Economic crisis and institutional choice
Source: Scientific Council for Government Policy
Wim van de Donk, Chairman of the Scientific Council for Government Policy
“Is the current crisis simply too big to reflect upon? Do the sheer complexity and the dazzling dynamics of the financial and economic crisis impede the possibility of learning some lessons this early on? This book, I think, shows that the answer to these questions is negative. Indeed, some strategic lessons can and should be learned, even at this stage. Waiting until the crisis is over is simply not an option given ambition to prepare our societies for the world after the crisis.
Of course, as this book went to press, the severest economic crisis since the Great Depression was still underway. How to deal with the turmoil that it wrought, especially from a long-term perspective, remains an unanswered and highly debated question. Present and future economic stability is still highly un- certain. It is in this context that Anton Hemerijck, Ben Knapen (director and member of the Dutch Scientific Council for Government Policy, respectively) and Ellen van Doorne (member of the staff of the Prime Ministers’ Office) set themselves a daunting task: to try to shed some light on the causes and ramifica- tions of the crisis, even as the economic storm continued to rage.
The Scientific Council for Government Policy was not sure that it had a role to play at the front lines of combating the immediate consequences of that storm. Nor did it intend to publish a complete – let alone definitive – analysis of what went wrong and what exactly was going on. However, the council thought it would be important to encourage the editors of this special publication to seek expert opinions to explore the repertoire of policy choice and institutional de- sign, on the basis of informed academic analysis and experiential observations and judgments of front line observers, as a first attempt to sketch the contours of a socio-economic order that could emerge out of the ruins of the crisis. If this cri- sis is also a chance for change, in what directions could that reconstructuring take us?
Twenty-four experts were selected from a broad range of fields and disciplines, on the basis of both their expertise in their given subject area as well as their institutional imagination and ability to think beyond the present circumstances. Aggregating their cumulative knowledge and insights, the editors have attempted to document the intellectual ‘state of the art’ in the midst of the crisis before hindsight can be given an opportunity to work its amnesiac magic. Interviewees were given time to consider the questions, and their responses are exceptionally well prepared and thought out. However, their final revisions to their contribu- tions occurred in late September 2009. Thus, they were necessarily historically bound by the facts and information available to them at this time.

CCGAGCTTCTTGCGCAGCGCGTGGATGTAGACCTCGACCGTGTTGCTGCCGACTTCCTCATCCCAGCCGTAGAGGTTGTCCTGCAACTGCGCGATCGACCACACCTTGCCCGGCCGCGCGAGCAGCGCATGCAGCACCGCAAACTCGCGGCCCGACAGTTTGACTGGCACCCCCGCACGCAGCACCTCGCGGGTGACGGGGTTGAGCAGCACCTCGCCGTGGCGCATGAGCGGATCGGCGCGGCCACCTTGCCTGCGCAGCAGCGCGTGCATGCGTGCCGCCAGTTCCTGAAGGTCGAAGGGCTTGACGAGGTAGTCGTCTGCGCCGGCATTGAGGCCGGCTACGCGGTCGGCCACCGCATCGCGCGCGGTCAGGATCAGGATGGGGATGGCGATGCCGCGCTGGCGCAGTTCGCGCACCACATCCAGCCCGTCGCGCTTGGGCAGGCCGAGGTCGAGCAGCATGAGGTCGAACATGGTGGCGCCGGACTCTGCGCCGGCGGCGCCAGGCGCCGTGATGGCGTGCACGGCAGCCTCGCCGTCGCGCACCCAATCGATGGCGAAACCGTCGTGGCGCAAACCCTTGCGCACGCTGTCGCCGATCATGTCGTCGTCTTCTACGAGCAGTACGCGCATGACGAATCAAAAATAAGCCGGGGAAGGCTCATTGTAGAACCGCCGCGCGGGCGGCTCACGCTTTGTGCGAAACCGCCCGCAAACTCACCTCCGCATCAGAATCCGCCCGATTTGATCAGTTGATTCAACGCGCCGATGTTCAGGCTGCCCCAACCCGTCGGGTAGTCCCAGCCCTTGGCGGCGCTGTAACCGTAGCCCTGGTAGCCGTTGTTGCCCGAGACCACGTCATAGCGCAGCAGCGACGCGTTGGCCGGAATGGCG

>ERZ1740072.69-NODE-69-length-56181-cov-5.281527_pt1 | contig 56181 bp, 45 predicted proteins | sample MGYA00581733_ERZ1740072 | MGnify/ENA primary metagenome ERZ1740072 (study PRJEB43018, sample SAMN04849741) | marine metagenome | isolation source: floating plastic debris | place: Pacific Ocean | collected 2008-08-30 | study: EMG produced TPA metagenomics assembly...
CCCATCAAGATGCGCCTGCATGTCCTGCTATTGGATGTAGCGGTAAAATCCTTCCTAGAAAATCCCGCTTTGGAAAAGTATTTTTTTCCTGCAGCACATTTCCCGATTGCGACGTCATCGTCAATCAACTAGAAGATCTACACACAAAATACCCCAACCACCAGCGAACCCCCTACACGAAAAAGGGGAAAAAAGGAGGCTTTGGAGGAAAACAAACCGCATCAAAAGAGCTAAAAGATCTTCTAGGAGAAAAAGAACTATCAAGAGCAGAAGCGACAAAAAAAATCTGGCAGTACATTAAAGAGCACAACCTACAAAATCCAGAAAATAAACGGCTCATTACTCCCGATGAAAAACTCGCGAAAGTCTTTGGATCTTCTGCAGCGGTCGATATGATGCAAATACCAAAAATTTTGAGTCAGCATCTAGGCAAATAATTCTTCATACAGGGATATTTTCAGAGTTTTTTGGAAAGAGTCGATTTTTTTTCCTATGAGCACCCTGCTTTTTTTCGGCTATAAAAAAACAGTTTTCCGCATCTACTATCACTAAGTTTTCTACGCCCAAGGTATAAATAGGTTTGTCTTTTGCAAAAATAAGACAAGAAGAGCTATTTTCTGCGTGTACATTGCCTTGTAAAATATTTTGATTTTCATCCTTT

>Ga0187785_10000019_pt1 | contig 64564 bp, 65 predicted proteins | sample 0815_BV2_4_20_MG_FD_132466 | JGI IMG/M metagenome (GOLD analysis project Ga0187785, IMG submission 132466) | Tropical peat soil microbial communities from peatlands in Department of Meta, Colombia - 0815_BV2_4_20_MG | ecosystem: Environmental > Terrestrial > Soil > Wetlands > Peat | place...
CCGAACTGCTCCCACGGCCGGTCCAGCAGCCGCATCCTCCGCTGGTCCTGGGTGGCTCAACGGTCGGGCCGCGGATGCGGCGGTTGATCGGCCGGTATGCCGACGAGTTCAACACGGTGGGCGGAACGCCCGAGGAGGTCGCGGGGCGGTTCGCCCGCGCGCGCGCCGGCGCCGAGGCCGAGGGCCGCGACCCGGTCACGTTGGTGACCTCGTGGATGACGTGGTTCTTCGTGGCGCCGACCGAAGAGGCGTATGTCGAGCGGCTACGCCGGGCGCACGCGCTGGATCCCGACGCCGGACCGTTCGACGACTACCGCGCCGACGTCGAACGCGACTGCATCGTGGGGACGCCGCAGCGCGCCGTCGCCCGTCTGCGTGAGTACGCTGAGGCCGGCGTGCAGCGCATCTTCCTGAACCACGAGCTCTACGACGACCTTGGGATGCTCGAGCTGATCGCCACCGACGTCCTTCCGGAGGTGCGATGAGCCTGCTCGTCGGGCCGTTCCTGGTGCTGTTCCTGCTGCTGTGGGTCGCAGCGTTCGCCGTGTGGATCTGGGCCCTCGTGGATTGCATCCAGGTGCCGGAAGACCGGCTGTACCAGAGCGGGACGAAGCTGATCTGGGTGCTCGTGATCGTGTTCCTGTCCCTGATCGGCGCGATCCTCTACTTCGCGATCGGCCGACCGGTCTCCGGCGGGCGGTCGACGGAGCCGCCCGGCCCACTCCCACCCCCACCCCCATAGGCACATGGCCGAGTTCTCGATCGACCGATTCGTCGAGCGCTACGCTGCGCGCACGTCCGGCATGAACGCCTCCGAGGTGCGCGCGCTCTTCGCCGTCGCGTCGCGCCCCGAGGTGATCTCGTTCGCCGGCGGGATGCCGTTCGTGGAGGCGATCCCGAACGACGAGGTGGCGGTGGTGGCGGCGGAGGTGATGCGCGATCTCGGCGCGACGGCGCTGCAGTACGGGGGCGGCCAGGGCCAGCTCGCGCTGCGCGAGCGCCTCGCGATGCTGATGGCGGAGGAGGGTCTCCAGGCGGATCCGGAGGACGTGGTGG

This book is therefore a special project, supported by the Dutch Scientific Council for Government Policy. The volume deviates from the kind of policy advice reports the council generally produces. The intellectual endeavour began as a series of workshops on the economic crisis, organised in conjunction with the network of the strategists of a number of Dutch ministries. At these events, it became apparent that there was a wide breadth of insight developing on this very new subject. As researching current events presents innumerable methodological and practical barriers, this somewhat unorthodox project of semi-structured interviews was proposed in order to explore and document the institutional features of these new debates. The volume covers a wide range of topics: from the need for a new European narrative that helps to position the European Union in a world order shaped by a new geopolitical and economic balance of power, to the need to reform the academic discipline of economics. All the topics invite further reflection with the intent to prepare a new agenda for the period following that of this current crisis. The volume clearly shows that we cannot and should not wish to return, either theoretically or institutionally, to the world that preceded the current crisis. There is a need for new paradigms, institutions, wis- dom, and ideas. Political courage is imperative to pursue institutional change to prepare for a new age, in which, more than ever before, the social, ecological and economical agendas have to be discussed in a more integrated manner.
Since the onset of the crisis, the political and academic debates have begun to shift. Initially, the aftermath of the crisis was primarily concerned with immedi- ate damage control and preventing a complete erosion of the economy’s founda- tions. Recently, however, the debate has shifted, as people have begun to contex- tualise the crisis and wonder what this will mean for the future. More specifically, they wonder, what does this crisis mean for my pension? For my children? For my country? For the world’s poor? For the structures of global institutions? To this end, this book is an attempt to illuminate – in real time – a cross-section of a vital debate.
The council is grateful to the editors who managed to involve some of the best brains of the world to come together in this book for what is, indeed, an interest- ing variety of some of the brightest economists, political scientists, historians and sociologists around today. On behalf of the Council, I would like to thank the editors (Anton Hemerijck, Ben Knapen and Ellen van Doorne) and the sup- porting editorial team for all the work they have done.”